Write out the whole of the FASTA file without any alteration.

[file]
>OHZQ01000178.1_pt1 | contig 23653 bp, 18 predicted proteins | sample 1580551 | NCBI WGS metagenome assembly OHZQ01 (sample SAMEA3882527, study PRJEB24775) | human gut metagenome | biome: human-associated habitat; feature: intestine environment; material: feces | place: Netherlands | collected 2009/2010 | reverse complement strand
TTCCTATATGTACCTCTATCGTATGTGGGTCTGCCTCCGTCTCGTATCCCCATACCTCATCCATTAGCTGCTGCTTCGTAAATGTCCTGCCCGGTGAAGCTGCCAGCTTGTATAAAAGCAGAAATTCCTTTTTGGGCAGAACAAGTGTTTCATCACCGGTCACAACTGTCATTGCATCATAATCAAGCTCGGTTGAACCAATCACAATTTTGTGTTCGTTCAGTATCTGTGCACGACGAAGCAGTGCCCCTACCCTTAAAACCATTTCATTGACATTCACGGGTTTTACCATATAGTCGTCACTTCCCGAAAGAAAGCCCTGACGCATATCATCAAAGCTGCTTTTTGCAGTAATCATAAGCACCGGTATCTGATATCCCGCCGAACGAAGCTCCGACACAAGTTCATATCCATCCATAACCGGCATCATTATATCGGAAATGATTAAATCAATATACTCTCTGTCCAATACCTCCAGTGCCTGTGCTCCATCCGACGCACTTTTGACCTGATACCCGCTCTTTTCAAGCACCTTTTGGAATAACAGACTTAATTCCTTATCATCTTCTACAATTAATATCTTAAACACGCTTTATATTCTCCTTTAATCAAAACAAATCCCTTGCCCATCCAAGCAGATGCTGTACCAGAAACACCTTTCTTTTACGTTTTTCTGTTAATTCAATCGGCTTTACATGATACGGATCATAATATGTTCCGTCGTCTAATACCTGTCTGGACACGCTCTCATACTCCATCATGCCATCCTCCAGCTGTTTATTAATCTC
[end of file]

>OHZQ01000178.1_pt1 | contig 23653 bp, 18 predicted proteins | sample 1580551 | NCBI WGS metagenome assembly OHZQ01 (sample SAMEA3882527, study PRJEB24775) | human gut metagenome | biome: human-associated habitat; feature: intestine environment; material: feces | place: Netherlands | collected 2009/2010 | reverse complement strand
TTCCTATATGTACCTCTATCGTATGTGGGTCTGCCTCCGTCTCGTATCCCCATACCTCATCCATTAGCTGCTGCTTCGTAAATGTCCTGCCCGGTGAAGCTGCCAGCTTGTATAAAAGCAGAAATTCCTTTTTGGGCAGAACAAGTGTTTCATCACCGGTCACAACTGTCATTGCATCATAATCAAGCTCGGTTGAACCAATCACAATTTTGTGTTCGTTCAGTATCTGTGCACGACGAAGCAGTGCCCCTACCCTTAAAACCATTTCATTGACATTCACGGGTTTTACCATATAGTCGTCACTTCCCGAAAGAAAGCCCTGACGCATATCATCAAAGCTGCTTTTTGCAGTAATCATAAGCACCGGTATCTGATATCCCGCCGAACGAAGCTCCGACACAAGTTCATATCCATCCATAACCGGCATCATTATATCGGAAATGATTAAATCAATATACTCTCTGTCCAATACCTCCAGTGCCTGTGCTCCATCCGACGCACTTTTGACCTGATACCCGCTCTTTTCAAGCACCTTTTGGAATAACAGACTTAATTCCTTATCATCTTCTACAATTAATATCTTAAACACGCTTTATATTCTCCTTTAATCAAAACAAATCCCTTGCCCATCCAAGCAGATGCTGTACCAGAAACACCTTTCTTTTACGTTTTTCTGTTAATTCAATCGGCTTTACATGATACGGATCATAATATGTTCCGTCGTCTAATACCTGTCTGGACACGCTCTCATACTCCATCATGCCATCCTCCAGCTGTTTATTAATCTC